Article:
Objective: The aim of the present study was to investigate if context-specific measures of parental-reported physical activity and sedentary behaviour are associated with objectively measured physical activity and sedentary time in children. Design: Cross-sectional study. Setting: Seven European countries taking part in the IDEFICS (Identification and Prevention of Dietary- and Lifestyle-induced Health Effects in Children and Infants) study. Subjects: Data were analysed from 2–9-year-old children (n 5982) who provided both parental-reported and accelerometer-derived physical activity/sedentary behaviour measures. Parents reported their children’s daily screen-time, weekly sports participation and daily outdoor playtime by means of the Outdoor Playtime Checklist (OPC) and Outdoor Playtime Recall Questions (OPRQ). Results: Sports participation, OPC- and OPRQ-derived outdoor play were positively associated with accelerometer-derived physical activity. Television viewing and computer use were positively associated with accelerometer-derived sedentary time. All parental-reported measures that were significantly associated with accelerometer outcomes explained only a minor part of the variance in accelerometer-derived physical activity or sedentary time. Conclusions: Parental-reported measures of physical activity and sedentary behaviour are not useful as a proxy for 2–9-year-old children’s physical activity and sedentary time. Findings do not preclude the use of context-specific measures but imply that conclusions should be limited to the context-specific behaviours that are actually measured. Depending on the aim of the study, future research should carefully consider the choice of measurements, including the use of subjective or objective measures of the behaviour of interest or a combination of both.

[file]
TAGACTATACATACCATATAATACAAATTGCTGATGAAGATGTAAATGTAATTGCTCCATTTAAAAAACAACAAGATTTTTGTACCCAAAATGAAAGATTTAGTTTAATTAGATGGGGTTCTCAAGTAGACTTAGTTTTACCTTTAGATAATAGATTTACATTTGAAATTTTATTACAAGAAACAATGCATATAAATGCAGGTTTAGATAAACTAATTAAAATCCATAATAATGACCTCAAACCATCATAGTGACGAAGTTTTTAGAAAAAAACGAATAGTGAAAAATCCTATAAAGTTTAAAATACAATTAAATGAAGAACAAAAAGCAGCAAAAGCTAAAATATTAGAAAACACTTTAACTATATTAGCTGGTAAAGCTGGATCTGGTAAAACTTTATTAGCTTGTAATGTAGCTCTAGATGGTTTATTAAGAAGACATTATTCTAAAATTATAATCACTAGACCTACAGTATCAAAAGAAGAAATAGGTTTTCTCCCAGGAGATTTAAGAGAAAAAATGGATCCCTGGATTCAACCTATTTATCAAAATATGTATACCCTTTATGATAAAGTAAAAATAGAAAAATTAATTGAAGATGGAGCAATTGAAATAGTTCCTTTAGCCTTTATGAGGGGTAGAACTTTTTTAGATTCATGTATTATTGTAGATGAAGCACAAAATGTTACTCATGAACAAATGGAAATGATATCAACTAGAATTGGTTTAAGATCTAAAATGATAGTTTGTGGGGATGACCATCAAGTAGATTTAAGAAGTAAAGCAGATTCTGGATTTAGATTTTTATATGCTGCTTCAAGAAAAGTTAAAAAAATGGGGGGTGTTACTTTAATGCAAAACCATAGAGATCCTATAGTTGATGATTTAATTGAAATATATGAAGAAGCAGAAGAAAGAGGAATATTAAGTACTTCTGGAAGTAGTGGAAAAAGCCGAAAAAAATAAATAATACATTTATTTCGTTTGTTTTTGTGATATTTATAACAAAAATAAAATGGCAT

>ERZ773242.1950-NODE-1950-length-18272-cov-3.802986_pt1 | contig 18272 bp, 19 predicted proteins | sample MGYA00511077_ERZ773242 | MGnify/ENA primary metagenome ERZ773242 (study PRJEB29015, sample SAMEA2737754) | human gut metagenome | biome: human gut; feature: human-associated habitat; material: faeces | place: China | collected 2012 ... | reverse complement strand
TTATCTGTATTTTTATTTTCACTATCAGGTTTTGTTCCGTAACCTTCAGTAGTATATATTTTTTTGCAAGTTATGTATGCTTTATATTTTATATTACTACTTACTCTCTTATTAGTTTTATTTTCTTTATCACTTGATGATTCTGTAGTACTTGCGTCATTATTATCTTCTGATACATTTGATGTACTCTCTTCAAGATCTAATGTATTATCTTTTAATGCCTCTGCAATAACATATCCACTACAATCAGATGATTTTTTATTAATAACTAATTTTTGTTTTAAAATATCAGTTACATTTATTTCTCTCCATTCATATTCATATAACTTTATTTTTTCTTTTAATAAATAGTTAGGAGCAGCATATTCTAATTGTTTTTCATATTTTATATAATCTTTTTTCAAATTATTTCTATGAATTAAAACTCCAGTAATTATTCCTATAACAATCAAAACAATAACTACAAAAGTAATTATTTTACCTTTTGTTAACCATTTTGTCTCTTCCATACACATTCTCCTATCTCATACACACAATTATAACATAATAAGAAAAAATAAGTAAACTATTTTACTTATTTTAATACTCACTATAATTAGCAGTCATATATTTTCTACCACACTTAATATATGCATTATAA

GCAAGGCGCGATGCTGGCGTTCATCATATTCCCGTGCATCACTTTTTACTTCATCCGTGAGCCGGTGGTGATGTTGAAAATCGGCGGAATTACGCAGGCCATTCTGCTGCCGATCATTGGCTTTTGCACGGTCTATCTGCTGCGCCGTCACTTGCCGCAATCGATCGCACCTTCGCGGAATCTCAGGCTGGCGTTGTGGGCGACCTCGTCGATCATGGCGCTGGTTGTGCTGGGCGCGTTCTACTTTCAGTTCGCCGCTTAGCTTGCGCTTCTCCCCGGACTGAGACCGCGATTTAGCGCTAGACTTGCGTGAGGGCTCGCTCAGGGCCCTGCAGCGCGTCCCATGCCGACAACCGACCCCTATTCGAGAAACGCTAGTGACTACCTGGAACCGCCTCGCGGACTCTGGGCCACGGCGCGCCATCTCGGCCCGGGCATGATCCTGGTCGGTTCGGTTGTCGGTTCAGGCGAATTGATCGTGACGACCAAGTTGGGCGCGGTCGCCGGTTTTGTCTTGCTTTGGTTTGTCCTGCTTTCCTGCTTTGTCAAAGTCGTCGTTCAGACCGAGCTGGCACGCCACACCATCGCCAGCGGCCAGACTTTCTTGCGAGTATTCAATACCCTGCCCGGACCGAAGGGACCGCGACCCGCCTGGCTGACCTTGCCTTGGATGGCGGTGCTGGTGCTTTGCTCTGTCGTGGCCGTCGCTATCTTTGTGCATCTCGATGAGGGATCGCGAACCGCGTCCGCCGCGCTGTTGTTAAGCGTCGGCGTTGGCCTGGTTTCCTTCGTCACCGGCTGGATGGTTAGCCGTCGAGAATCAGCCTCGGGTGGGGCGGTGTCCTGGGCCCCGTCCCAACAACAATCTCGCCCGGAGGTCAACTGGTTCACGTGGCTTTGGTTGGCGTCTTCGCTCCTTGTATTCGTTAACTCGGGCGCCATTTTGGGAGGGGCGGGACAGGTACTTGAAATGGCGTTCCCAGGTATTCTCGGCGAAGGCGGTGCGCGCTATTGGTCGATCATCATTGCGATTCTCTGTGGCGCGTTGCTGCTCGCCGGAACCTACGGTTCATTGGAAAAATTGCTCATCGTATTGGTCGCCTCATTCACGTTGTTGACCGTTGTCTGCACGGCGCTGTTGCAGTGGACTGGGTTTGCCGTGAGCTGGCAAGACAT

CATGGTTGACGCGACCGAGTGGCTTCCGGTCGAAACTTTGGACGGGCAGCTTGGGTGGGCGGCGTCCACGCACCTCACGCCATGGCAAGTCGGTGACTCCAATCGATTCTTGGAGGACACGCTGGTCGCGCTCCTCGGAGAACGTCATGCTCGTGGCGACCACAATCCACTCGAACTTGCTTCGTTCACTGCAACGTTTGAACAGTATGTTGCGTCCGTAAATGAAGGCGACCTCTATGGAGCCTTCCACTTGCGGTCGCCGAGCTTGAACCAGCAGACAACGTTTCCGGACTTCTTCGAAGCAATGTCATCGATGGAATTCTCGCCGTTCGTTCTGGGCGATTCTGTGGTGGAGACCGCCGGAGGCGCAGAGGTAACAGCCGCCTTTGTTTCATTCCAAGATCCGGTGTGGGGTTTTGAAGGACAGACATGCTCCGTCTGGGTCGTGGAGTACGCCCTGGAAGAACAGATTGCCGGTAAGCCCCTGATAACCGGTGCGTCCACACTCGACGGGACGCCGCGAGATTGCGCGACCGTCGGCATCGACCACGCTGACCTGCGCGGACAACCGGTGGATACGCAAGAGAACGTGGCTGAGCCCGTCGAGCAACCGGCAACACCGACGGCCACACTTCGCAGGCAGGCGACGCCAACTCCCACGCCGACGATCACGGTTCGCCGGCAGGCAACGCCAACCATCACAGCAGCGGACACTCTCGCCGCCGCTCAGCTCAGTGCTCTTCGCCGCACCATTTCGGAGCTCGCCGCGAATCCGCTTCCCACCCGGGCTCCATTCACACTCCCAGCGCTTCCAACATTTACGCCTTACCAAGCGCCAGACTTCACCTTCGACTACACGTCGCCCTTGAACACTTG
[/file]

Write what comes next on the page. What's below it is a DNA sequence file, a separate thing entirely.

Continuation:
|Number of pages||9|
|Journal||Public Health Nutrition|
|Publication status||Published - 2 Jun 2014|
- Proxy report
- Physical activity
- Sedentary behaviour
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- School of Sport and Health Sciences - Professor of Sport and Exercise Science
- Centre for Stress and Age-Related Disease
- Sport and Exercise Science and Sports Medicine Research and Enterprise Group